7. Add 0.5-1 μg pgRNA-target plasmid (up to 5 μl) to the competent cells and transfer the mixture to a 2 mm electroporation cuvette (Bio-Rad Laboratories). After electroporation at 2.5 kV, 5 msec, add 1 ml BHIS medium to the cuvette immediately, transfer the mixture into a 1.5 ml tube, and incubate the tube at 46 °C for 6 min. Then incubate the tube at 30 °C with vigorous shaking (220 rpm) for 2 h.
      8. Spread 50-100 μl of the mixture on LBHIS solid medium containing 25 μg/ml kanamycin. Incubate the plates at 30 °C for 24-36 h. The transformants are C. glutamicum (pgRNA-target) strains.
    2. Transform C. glutamicum (pgRNA-target) with pCas9 plasmid and ssDNA
      1. Prepare competent cells for C. glutamicum (pgRNA-target). Follow the procedures described above except that add 1 g/L sodium propionate into NCM medium to induce RecT recombinases expression.
      2. Transform C. glutamicum (pgRNA-target) competent cells with 1-2 μg pCas9 and 6-15 μg synthetic ssDNA (total volume up to 10 μl). After electroporation at 2.5 kV for 5 msec, add 1 ml BHIS medium to the cuvette immediately, transfer the mixture into a 1.5 ml tube, and incubate the tube at 46 °C for 6 min. Then incubate the tube at 30 °C with vigorous shaking (220 rpm) for 5-6 h.
      3. Collect the cells by centrifugation at 5,000 x g for 1 min. Remove the supernatant and resuspend the cells using 100 μl BHIS medium. Spread all the cells on LBHIS solid medium containing 25 μg/ml kanamycin, 5 μg/ml chloramphenicol and 0.01 mM IPTG. Incubate the plates at 30 °C for 48-72 h until colonies appear.
    3. Screen edited mutants
      Design a primer pair that locates at approximately 200 bp upstream and downstream of the mutation site, respectively (Figure 4). Amplify the target fragment by using colony PCR and the above-mentioned primer pair. Sequence the PCR product by Sanger sequencing to verify the mutation was introduced and no other unexpected mutations were introduced.
      Note: According to our experience, the editing efficiency is over 80%. Therefore, screening 5 colonies can ensure the acquisition of edited mutants.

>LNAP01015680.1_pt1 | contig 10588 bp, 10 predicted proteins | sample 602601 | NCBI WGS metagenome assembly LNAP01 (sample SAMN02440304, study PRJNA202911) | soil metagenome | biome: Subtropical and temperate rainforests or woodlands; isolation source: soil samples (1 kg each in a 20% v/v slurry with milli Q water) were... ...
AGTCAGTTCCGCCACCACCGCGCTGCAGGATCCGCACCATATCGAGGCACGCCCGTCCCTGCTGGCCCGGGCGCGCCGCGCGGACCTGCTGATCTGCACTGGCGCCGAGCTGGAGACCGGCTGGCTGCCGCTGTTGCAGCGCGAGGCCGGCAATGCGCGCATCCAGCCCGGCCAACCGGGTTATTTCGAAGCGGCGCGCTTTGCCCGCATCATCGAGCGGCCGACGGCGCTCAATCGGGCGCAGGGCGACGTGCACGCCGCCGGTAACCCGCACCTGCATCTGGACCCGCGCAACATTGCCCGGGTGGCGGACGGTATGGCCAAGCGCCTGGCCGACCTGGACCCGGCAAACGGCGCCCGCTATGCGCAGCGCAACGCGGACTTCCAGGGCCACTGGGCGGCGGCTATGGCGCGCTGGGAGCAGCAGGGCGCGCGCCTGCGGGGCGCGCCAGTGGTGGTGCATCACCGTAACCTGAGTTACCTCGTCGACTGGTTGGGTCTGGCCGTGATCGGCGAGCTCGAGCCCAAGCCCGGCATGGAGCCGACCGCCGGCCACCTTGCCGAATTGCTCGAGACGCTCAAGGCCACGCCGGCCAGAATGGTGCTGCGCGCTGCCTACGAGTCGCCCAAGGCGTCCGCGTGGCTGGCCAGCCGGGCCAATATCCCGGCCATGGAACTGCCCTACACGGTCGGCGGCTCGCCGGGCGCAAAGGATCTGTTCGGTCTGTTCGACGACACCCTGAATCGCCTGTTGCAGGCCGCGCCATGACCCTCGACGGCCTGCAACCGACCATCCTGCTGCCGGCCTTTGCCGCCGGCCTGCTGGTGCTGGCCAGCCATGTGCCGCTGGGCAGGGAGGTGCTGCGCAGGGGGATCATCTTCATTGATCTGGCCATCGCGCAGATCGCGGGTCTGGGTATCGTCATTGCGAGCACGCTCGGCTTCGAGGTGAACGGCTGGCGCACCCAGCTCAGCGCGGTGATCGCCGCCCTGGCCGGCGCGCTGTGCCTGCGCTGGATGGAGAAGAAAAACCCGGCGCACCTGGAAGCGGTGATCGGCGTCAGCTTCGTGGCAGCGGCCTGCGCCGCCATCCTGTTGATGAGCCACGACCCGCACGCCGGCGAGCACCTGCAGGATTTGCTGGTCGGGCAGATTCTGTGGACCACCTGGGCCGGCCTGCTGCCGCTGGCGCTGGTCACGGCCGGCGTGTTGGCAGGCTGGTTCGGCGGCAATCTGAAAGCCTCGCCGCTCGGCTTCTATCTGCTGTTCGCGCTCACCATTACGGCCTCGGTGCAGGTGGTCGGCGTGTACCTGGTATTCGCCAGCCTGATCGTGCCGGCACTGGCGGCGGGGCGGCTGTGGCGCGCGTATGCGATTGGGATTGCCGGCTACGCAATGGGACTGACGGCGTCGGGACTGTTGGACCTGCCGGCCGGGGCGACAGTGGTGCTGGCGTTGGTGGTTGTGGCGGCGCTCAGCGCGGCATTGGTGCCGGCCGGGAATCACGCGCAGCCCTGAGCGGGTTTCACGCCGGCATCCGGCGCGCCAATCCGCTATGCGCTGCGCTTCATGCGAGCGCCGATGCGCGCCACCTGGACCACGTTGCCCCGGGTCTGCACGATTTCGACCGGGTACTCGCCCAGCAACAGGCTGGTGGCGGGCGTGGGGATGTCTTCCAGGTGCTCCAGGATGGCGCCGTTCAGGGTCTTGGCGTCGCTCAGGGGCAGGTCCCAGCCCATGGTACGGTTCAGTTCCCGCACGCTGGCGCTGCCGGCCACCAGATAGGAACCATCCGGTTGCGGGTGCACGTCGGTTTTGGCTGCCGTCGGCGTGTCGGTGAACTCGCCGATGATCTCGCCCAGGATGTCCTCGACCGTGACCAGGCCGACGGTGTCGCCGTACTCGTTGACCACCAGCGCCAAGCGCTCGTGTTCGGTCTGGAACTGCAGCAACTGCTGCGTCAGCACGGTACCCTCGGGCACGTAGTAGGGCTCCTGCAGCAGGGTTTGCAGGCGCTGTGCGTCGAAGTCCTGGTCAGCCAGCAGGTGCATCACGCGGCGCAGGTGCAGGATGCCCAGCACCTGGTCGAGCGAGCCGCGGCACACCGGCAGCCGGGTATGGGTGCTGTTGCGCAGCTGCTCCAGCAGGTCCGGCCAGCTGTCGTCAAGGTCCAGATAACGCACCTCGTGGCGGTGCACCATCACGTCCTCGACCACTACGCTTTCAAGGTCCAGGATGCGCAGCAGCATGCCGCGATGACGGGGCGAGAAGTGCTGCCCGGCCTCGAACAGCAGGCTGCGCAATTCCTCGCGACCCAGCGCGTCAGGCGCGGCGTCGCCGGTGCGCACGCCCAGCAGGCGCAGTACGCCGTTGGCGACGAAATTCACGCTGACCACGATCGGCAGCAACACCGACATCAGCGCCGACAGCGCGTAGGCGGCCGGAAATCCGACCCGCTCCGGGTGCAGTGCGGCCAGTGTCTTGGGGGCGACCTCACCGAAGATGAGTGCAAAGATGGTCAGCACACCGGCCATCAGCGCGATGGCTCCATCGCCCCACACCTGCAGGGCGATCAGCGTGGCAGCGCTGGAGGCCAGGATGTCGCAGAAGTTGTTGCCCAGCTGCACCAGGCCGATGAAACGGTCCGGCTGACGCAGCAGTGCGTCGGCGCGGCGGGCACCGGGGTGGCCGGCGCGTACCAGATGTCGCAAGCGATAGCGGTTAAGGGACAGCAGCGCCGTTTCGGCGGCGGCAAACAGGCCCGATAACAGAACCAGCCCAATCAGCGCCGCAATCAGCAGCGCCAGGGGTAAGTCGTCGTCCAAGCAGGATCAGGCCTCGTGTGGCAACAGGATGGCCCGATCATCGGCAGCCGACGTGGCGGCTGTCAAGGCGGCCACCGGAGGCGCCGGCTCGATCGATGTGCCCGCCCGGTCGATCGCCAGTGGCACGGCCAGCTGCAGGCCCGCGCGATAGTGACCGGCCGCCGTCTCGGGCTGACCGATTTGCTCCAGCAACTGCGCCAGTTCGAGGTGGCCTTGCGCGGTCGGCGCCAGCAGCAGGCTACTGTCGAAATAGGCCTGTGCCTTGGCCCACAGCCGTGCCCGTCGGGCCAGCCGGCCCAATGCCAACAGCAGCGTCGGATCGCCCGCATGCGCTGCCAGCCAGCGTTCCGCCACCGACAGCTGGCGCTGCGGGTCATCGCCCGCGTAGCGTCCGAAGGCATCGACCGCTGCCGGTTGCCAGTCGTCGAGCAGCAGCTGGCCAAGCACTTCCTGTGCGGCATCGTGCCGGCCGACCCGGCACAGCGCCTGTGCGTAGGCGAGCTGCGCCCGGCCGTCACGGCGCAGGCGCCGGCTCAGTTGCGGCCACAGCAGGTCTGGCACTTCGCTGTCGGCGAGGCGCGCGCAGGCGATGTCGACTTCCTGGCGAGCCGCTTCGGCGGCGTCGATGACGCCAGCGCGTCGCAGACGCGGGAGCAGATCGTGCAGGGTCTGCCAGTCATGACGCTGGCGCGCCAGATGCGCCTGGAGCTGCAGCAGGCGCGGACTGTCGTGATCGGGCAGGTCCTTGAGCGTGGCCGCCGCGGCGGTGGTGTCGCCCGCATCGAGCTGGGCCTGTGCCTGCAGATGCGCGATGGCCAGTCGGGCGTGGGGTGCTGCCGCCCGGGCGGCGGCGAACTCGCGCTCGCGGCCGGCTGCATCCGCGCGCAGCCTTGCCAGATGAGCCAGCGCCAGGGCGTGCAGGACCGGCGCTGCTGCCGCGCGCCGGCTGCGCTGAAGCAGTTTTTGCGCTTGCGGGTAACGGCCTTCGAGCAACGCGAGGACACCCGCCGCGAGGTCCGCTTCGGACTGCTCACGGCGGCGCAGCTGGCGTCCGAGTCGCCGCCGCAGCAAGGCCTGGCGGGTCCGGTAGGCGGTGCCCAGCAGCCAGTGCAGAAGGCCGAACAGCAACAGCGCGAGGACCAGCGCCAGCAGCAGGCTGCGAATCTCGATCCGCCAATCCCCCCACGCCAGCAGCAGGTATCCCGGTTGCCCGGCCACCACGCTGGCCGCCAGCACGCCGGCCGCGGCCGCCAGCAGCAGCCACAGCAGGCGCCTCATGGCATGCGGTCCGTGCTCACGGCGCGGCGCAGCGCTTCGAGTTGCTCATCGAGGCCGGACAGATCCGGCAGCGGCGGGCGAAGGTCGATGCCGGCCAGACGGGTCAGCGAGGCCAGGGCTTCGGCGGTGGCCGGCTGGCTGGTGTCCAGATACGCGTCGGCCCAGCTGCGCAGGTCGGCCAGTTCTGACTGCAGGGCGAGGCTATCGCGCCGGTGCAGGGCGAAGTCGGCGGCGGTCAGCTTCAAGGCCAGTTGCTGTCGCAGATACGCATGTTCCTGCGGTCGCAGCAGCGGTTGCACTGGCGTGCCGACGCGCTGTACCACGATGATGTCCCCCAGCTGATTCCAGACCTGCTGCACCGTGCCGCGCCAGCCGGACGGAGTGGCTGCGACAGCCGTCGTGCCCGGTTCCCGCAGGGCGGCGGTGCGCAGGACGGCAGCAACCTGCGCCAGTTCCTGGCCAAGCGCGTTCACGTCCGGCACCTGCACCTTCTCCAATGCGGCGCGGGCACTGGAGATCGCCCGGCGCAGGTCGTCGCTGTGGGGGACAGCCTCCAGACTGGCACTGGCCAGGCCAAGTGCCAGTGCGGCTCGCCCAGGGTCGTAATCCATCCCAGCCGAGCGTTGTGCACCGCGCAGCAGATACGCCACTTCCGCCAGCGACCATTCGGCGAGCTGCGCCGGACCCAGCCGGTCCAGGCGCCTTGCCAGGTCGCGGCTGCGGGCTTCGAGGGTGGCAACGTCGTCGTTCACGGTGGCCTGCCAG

For colony PCR, pick a speck of colony using a 10 μl pipette tip and mix it with the PCR reaction mixture to introduce DNA template.
      Colony PCR program using 2x EasyTaq PCR SuperMix (+dye):



      Figure 4. Verification of the mutants by Sanger sequencing

  4. Plasmid curing
    To remove pCas9 and pgRNA-target plasmids from the edited cells, inoculate the edited colony into 100 ml of BHI medium without antibiotics and cultivate it at 30 °C, 220 rpm for 12 h. Transfer 100 μl of the culture into 100 ml fresh BHI medium without antibiotics and cultivate it at 30 °C, 220 rpm for 12 h. Repeat this step for another time. Dilute the culture and spread 100 μl on LBHIS solid medium without antibiotics. Pick 10 to 20 isolates and inoculate LBHIS solid media with and without 25 μg/ml kanamycin (or 5 μg/ml chloramphenicol). Cultivate the plates at 30 °C overnight. The isolates that do not grow on LBHIS solid medium with 25 μg/ml kanamycin and LBHIS solid medium with 5 μg/ml chloramphenicol have been cured of the editing plasmid.
    Note: According to our experience, the efficiency observed for curing strains of the plasmids is approximately 25%.

Data analysis

To verify the genome editing events, amplify the target region via colony PCR and subsequently sequence the PCR product. Align the reference sequence (wild-type) with the sequenced results to analyze whether the target mutations were introduced via CRISPR/Cas9-mediated ssDNA recombineering. The editing efficiency = No. of correct mutants/No. of colonies tested.